On the surface, the UK still faces many challenges. A range of strikes has disrupted daily life, from public transport to health services, in the biggest wave of industrial unrest since the 1980s. Inflation is still running at 10.5%. The British Chambers of Commerce suggests the economy has entered a five-quarter recession, with growth returning gradually in late-2024. The International Monetary Fund expects the UK to be the only G7 economy in recession in 2023. In relation to the energy crisis, help only started for households in October 2022 and will be scaled back in April 2023, meaning higher bills to come. Concerns remain that the situation will not improve by next winter.
The Bank of England also delivered its 10th consecutive interest-rate increase, raising rates by 50 basis points to 4%, alongside forecasts underscoring the risk that inflation becomes more persistent in the UK economy. A major retailer’s cautious profit outlook highlighted the challenges within the UK market.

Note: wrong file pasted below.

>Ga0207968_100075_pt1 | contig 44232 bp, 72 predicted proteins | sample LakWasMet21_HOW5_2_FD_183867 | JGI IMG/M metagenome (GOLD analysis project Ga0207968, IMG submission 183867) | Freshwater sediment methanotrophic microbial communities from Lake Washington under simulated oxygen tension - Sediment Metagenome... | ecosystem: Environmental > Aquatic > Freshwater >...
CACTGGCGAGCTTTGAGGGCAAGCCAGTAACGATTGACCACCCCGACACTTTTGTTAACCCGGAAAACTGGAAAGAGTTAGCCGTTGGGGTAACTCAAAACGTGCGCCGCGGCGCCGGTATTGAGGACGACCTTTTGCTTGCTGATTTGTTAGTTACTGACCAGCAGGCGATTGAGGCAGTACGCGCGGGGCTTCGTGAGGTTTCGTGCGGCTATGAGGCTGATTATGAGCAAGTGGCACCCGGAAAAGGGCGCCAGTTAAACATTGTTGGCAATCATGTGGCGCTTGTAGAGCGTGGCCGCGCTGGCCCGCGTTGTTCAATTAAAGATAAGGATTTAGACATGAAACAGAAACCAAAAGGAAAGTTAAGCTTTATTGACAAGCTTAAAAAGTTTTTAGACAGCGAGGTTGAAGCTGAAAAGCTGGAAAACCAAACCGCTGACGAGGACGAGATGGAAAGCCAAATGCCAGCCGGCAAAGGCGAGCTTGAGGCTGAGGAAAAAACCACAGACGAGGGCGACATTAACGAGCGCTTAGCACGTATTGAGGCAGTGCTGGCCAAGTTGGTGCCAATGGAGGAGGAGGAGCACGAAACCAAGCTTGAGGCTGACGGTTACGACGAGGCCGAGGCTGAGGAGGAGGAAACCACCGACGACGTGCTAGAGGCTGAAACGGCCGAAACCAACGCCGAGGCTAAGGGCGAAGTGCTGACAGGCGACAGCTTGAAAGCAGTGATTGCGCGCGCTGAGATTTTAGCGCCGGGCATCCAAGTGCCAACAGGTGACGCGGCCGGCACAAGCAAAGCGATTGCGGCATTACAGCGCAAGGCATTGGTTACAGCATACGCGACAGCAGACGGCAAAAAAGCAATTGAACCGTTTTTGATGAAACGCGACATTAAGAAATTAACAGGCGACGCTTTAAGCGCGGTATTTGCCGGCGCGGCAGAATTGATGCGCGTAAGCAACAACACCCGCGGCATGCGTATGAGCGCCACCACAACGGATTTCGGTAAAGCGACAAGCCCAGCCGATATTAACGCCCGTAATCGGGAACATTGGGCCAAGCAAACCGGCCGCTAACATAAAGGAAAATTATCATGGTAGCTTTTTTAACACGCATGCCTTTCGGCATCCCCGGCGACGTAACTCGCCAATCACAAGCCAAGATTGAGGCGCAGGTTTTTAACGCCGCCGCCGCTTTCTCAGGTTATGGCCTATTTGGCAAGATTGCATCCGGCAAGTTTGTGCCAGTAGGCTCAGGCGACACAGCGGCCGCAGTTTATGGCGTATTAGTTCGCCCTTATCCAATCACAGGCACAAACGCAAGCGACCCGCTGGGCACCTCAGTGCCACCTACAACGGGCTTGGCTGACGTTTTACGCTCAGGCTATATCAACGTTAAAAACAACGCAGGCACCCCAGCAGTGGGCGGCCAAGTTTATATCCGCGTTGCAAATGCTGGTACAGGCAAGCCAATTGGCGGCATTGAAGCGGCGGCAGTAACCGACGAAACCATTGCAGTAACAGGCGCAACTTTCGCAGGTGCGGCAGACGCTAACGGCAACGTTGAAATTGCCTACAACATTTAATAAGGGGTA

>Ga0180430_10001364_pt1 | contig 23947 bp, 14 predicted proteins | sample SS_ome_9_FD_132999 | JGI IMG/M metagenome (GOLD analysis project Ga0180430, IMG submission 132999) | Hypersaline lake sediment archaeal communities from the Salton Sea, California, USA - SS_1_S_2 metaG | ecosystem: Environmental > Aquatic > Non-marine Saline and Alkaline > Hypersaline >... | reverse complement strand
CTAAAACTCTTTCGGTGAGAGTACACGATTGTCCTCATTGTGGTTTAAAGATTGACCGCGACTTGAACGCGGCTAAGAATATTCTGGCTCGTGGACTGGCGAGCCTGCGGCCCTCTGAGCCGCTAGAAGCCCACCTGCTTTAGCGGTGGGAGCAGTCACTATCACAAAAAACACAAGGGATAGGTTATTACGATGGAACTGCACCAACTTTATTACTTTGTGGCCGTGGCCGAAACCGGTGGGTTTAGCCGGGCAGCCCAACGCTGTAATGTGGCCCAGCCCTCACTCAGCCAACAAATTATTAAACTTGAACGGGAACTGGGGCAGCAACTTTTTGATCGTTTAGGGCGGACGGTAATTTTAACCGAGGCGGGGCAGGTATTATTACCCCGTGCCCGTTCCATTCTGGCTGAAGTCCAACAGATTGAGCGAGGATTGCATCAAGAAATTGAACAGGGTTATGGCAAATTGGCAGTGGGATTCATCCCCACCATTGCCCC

Yet, expectations were already low going into 2023, and so far the worst-case scenarios have not played out. The consumer demand is holding up post-Christmas. Inflation may be peaking. European gas prices have fallen more than 20%. Mortgage rates have already come down from their November 2022 high. Such has been the recent turnaround in the outlook, a 2023 recession is no longer guaranteed – or at least the very least could be shallower than expected.
Even though the FTSE 100 recently reached an all-time high, the UK has lagged most of its pro-cyclical peers this year. 2022’s stable performance was supported by a convergence of drivers that played to the FTSE 100’s unique composition. Elevated interest rates have supported banks’ profitability, while rising metals prices have driven returns in commodity names. And with more than 70% of revenue coming from outside of the UK, pound weakness has been supportive. But some of these underlying fundamental supports evident last year are now faltering or running out of steam.
Nonetheless, the market still offers yield and valuation attractions – important elements in a rockier macro environment. The FTSE 100 has a dividend yield of 3.6%, higher than the 10-year gilt yield of 3.4%. Our current preference is for UK names with international exposure, the exception being domestic-focused banks that benefit from the rising rate cycle.